Journal Article マイクログリアおよびT細胞由来ニューロン傷害性因子の温度依存的産生(<ミニ・レビュー>中村賞受賞者)
Hypothermia reduces but hyperthermia augments microglial- and T cell-derived release of factors that mediate neuronal cell death
マイクログリア オヨビ T サイボウ ユライ ニューロン ショウガイセイ インシ ノ オンド イゾンテキ サンセイ ミニ レビュー ナカムラショウ ジュショウシャ

松井, 智浩

65 ( 2 )  , pp.81 - 85 , 2016-05-01 , 山口大学医学会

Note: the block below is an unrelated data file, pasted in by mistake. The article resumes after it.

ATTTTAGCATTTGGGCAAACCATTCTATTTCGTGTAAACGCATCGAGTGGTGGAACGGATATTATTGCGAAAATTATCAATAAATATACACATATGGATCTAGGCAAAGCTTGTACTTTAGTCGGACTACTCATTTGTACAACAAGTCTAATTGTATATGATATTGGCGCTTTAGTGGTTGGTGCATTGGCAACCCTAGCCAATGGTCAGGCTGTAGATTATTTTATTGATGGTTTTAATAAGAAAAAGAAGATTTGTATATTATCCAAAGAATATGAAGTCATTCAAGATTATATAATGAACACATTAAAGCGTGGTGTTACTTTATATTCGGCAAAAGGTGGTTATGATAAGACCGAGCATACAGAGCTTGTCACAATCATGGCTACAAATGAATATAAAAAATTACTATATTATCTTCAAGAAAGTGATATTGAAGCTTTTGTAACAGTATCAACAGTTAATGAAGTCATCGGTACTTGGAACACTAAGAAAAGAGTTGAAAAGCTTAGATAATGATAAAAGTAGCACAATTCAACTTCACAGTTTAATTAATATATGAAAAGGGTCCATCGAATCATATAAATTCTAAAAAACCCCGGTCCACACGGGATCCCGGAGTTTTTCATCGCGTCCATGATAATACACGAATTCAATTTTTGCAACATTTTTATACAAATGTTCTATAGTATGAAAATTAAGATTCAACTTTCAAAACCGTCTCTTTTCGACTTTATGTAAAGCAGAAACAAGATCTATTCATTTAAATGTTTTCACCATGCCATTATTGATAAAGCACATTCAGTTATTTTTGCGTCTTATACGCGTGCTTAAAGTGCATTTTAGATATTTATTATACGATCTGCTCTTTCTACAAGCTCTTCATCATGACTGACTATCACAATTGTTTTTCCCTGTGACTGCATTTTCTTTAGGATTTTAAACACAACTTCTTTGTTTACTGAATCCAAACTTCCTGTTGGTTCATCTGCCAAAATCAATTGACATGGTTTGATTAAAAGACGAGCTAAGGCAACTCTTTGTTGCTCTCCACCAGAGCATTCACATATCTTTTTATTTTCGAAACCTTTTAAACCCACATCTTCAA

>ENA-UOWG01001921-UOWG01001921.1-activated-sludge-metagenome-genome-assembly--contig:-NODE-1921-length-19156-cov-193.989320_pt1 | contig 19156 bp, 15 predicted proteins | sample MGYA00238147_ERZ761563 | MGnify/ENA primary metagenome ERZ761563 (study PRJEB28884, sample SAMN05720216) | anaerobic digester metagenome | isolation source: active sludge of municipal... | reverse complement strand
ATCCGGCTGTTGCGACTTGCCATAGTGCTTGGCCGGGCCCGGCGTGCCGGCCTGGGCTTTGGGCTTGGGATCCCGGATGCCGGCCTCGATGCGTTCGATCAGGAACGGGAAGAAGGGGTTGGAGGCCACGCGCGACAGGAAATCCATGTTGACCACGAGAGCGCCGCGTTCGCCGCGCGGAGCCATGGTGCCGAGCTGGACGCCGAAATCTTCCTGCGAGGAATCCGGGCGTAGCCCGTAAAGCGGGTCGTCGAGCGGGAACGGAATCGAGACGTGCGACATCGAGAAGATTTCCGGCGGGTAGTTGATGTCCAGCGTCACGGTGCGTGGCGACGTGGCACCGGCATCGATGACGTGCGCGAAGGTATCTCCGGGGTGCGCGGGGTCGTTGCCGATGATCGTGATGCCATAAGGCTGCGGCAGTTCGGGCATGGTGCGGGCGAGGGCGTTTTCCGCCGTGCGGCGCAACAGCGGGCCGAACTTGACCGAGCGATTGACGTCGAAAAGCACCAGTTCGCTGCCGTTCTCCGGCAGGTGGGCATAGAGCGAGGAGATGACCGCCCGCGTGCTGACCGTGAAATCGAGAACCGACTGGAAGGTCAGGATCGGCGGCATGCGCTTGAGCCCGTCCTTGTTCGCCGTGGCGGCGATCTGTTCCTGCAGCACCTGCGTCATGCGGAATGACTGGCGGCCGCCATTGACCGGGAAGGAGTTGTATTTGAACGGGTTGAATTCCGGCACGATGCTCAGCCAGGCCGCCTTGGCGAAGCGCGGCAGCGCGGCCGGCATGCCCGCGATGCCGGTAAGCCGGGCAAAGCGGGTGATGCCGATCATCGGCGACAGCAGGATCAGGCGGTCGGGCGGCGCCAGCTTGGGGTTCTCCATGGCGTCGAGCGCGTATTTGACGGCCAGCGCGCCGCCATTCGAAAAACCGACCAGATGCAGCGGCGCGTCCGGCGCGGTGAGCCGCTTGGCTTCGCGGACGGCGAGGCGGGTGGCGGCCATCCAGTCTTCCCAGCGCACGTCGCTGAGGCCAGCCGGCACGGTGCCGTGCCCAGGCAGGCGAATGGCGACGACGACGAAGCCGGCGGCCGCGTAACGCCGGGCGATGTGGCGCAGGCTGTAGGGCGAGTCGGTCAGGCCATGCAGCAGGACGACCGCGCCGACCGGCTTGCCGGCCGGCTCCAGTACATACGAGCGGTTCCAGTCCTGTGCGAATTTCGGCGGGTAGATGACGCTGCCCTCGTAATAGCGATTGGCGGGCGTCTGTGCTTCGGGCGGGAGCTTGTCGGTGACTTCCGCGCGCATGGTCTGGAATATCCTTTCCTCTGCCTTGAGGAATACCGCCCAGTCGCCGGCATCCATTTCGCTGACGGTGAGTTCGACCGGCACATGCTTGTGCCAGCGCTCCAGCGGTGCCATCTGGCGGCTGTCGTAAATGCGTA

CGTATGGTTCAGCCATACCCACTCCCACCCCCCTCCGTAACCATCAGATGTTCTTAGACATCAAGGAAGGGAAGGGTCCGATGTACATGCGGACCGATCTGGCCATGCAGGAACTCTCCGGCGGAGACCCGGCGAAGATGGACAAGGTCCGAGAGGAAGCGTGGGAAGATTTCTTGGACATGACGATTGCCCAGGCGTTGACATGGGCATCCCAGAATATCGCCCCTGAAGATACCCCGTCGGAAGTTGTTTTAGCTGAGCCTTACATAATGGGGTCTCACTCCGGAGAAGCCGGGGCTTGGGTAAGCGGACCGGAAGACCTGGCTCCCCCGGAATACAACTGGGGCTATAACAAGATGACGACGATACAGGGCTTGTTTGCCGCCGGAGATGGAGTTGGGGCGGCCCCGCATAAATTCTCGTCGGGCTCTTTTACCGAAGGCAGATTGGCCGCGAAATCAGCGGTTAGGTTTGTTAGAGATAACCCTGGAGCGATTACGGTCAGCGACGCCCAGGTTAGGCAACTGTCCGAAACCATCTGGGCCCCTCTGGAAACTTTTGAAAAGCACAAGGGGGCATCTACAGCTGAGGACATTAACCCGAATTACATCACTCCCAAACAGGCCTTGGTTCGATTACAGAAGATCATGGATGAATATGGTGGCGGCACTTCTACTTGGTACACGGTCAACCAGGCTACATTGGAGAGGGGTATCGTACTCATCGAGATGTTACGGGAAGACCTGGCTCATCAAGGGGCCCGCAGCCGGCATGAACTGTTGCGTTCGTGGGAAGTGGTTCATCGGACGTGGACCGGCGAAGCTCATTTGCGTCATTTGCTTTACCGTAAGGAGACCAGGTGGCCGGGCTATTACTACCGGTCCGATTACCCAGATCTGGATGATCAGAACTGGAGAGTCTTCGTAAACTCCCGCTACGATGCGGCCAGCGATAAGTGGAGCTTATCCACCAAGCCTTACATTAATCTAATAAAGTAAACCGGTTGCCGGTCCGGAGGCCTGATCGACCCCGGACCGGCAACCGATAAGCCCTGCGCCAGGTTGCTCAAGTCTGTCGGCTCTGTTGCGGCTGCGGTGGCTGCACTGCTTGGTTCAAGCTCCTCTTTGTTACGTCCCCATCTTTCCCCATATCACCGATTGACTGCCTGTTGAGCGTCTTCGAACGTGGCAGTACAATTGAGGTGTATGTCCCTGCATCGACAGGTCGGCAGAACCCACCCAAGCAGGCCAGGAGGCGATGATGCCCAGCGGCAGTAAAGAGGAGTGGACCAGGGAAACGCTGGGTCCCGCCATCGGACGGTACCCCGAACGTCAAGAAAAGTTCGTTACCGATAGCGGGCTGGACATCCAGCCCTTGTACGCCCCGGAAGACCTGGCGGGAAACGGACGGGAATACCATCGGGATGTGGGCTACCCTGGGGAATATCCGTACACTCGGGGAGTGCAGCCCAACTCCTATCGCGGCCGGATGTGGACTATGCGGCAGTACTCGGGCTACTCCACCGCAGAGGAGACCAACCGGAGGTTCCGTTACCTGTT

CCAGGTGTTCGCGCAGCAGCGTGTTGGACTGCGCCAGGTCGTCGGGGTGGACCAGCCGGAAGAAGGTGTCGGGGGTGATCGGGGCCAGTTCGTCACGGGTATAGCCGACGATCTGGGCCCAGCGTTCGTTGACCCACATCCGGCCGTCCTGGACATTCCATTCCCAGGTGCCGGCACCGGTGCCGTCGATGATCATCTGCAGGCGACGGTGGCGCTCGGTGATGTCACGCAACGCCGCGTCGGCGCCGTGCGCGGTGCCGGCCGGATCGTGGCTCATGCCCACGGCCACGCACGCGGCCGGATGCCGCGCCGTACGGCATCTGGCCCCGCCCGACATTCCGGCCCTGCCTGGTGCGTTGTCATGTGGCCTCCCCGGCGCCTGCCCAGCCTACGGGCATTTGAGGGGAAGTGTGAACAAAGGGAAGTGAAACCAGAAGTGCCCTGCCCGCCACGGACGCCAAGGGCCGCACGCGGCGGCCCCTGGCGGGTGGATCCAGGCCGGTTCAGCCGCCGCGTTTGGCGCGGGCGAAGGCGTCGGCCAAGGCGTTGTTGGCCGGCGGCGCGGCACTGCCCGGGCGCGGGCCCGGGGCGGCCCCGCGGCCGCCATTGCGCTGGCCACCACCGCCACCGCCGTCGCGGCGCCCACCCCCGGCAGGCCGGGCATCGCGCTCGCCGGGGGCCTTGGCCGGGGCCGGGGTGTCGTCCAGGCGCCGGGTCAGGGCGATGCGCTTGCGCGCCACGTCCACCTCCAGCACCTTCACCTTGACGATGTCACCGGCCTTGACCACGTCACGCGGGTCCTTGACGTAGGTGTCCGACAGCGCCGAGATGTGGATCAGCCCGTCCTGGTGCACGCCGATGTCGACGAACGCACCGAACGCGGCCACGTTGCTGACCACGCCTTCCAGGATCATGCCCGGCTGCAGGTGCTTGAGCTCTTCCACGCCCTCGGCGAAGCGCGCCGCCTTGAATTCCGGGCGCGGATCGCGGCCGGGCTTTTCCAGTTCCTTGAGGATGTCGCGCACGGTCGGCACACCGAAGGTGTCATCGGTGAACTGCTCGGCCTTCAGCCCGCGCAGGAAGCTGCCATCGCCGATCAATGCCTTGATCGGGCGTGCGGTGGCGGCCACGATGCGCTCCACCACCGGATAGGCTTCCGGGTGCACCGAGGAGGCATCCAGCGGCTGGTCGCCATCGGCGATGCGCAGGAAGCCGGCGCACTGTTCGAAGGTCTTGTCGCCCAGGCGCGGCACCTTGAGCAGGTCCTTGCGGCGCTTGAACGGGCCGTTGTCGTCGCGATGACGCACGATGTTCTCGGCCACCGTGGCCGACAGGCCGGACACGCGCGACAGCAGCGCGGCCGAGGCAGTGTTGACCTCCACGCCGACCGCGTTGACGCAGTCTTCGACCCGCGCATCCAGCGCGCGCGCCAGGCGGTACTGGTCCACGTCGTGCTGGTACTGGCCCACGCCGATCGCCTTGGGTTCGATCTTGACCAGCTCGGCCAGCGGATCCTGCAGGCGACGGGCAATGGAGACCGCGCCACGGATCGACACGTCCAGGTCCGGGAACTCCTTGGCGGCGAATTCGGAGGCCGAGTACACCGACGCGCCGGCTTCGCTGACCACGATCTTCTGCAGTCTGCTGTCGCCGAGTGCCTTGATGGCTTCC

Therapeutic hypothermia protects neurons after severe brain damage; however, the underlying mechanisms have yet to be fully elucidated. Activated microglia, which appear soon after the primary injury, release cytokines and nitric oxide(NO),known to damage neurons. T cells infiltrate the infarcted brain tissue within days of cerebral ischemia and play essential roles in exacerbating ischemic brain injury by producing inflammatory factors. Then, we examined how therapeutic hypothermia can prevent and brain hyperthermia can exacerbate secondary brain damage and demonstrated that the release of tumor necrosis factor(TNF)-α, interleukin(IL)-10, and NO from microglia, and that of IL-17 and granzyme B(GrB),a serine protease, from several T cell lineages is reduced by hypothermia but augmented by hyperthermia. The pathophysiological significance of these temperature-dependent changes in TNF-α, IL-10, NO, IL-17, and GrB levels in relation to hypothermic neuronal protection and hyperthermic neuronal injury was demonstrated by showing that all these molecules independently induce neuronal cell death in a concentration-dependent manner, in which the kinetics of concentration dependence was found to be proportional to that of the temperature-dependent changes in their production. These findings suggest that a decrease in TNF-α, IL-10, NO, IL-17, and GrB levels during hypothermia contributes to the direct protection of neurons, whereas an increase in their levels during hyperthermia contributes to direct injury of neurons.

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